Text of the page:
The Conference Board's Employment Trends Index (ETI) slipped to 109.38 in January from an upwardly revised 109.47 in December, originally reported as 109.02, and is up 2.7% from a year ago, the group announced Monday.
"Despite the dip in January, the Employment Trends Index continues to signal a moderate improvement in the labor market," said Gad Levanon, Associate Director, Macroeconomic Research at The Conference Board. "However, employment growth has outpaced economic growth in recent months, and the ETI suggests that this rapid pace of improvement in hiring may not continue in the coming months."
The drop in ETI was driven by negative contributions from percentage of respondents who say they find "jobs hard to get," ratio of involuntarily part-time to all part-time workers, employees hired by the temporary-help industry, real manufacturing and trade sales, job openings and industrial production, according to the Conference Board.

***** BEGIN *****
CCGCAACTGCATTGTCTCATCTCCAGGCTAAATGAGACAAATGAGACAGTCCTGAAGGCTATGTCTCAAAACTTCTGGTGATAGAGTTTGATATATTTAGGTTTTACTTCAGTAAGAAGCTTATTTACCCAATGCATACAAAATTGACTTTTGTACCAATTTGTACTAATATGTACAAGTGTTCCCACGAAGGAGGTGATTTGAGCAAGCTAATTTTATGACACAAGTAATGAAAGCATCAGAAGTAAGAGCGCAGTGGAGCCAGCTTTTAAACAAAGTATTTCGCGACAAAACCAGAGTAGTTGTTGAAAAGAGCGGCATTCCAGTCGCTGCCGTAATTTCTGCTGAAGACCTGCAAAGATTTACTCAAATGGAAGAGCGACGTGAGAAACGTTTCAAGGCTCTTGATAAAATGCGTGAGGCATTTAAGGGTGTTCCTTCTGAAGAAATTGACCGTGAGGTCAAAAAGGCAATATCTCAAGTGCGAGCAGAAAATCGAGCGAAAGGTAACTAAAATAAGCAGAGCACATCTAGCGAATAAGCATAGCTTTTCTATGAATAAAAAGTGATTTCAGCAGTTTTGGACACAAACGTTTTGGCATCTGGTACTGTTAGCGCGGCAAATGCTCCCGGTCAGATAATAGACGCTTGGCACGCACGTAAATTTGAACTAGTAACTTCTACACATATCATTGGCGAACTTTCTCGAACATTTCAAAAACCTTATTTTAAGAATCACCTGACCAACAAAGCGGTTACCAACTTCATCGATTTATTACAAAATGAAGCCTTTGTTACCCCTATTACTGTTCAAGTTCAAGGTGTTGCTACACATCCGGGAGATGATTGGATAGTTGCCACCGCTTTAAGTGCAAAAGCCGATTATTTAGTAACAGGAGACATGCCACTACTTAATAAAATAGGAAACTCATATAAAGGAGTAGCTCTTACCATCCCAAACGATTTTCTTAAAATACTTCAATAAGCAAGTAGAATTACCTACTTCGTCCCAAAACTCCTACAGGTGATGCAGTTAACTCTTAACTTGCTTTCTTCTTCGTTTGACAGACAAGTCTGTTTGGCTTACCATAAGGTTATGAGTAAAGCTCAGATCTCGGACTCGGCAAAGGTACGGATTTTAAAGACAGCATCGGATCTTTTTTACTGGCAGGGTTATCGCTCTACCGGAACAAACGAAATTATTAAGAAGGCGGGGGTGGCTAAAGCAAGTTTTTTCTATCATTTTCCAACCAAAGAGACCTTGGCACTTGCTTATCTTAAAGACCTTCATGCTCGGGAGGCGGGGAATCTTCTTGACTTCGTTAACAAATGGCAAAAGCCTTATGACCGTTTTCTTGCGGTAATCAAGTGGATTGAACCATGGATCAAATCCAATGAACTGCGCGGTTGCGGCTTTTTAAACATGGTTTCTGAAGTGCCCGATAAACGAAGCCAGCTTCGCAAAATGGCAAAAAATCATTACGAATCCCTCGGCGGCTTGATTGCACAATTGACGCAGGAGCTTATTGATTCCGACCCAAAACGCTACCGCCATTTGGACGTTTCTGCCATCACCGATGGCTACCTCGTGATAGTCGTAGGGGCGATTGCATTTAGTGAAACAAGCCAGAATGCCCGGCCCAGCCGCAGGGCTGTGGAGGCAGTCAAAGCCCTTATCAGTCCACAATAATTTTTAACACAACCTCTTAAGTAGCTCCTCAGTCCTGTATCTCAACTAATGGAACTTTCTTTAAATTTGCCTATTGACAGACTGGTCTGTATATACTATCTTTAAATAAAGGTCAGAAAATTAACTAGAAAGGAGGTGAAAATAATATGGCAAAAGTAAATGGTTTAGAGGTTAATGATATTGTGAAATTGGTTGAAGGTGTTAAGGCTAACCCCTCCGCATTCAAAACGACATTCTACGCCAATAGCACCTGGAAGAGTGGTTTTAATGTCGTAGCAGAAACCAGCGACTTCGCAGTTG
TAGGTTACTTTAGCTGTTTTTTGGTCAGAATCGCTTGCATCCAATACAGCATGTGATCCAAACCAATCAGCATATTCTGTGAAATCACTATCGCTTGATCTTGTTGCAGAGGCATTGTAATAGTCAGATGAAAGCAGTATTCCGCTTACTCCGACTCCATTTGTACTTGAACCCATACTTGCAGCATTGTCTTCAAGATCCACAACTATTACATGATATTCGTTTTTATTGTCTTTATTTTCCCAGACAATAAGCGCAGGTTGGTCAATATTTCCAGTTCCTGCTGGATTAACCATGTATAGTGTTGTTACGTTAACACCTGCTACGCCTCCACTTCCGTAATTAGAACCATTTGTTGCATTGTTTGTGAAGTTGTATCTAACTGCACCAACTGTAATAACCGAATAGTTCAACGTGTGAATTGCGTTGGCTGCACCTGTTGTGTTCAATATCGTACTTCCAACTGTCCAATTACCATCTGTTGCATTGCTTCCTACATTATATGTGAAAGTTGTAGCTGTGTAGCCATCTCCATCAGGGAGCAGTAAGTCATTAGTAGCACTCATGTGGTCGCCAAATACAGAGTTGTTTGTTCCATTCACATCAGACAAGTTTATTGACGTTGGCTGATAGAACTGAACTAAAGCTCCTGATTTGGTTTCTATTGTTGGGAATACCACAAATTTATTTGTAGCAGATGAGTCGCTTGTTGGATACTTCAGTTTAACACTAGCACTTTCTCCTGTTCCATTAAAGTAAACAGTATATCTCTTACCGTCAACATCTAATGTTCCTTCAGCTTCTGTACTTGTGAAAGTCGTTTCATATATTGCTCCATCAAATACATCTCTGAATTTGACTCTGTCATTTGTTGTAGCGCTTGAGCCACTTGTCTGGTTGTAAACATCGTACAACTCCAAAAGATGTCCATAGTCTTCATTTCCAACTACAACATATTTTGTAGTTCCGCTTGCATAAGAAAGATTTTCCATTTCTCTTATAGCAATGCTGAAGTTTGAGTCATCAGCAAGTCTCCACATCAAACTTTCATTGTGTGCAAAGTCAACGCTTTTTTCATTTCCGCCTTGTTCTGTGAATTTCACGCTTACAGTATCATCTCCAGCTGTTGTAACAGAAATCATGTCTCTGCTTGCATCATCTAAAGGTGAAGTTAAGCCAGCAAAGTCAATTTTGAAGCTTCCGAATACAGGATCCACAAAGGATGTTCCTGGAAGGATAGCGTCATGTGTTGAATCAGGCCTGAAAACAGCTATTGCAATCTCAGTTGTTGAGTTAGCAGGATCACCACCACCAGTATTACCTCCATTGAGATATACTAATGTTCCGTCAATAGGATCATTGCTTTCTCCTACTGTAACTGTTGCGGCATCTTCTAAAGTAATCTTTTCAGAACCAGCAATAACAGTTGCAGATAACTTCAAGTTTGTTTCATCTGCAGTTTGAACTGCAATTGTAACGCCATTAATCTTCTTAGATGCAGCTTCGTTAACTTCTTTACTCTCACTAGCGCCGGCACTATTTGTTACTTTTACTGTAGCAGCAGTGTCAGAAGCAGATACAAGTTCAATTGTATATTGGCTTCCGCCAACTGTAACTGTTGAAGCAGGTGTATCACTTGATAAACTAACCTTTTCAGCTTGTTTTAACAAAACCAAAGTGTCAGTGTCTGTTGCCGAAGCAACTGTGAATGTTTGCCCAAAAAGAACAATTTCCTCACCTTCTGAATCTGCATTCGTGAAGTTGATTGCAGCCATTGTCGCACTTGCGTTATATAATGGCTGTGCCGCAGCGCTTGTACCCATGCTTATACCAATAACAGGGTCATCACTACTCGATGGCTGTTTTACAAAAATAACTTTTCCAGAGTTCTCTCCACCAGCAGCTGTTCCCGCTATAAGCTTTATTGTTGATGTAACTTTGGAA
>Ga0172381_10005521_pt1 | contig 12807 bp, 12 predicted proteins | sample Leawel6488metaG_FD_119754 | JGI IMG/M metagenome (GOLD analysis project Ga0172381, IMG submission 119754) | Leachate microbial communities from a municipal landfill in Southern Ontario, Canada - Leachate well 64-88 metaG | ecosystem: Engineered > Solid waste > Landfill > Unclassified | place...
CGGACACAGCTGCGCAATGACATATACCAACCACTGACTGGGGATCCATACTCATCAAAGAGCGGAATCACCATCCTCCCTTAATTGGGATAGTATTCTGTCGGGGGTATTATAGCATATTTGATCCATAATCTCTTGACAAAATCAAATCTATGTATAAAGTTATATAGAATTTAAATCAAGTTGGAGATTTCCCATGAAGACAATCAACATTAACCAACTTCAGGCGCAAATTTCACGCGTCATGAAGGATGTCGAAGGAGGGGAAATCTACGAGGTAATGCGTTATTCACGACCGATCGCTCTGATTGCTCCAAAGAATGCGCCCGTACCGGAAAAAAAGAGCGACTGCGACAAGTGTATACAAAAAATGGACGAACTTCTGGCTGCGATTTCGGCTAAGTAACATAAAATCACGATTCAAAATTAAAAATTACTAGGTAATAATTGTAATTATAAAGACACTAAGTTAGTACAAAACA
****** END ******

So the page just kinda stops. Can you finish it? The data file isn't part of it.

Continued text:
The ETI aggregates eight labor-market indicators, each of which has proven accurate in its own area. Aggregating individual indicators into a composite index filters out so-called "noise" to show underlying trends more clearly.
The eight labor-market indicators aggregated into the ETI include: Percentage of respondents who say they find "Jobs Hard to Get" (The Conference Board Consumer Confidence Survey); Initial Claims for Unemployment Insurance (U.S. Department of Labor); Percentage of Firms With Positions Not Able to Fill Right Now (National Federation of Independent Business Research Foundation); Number of Employees Hired by the Temporary-Help Industry (U.S. Bureau of Labor Statistics); Part-time Workers for Economic Reasons (BLS); Job Openings (BLS); Industrial Production (Federal Reserve Board); and Real Manufacturing and Trade Sales (U.S. Bureau of Economic Analysis).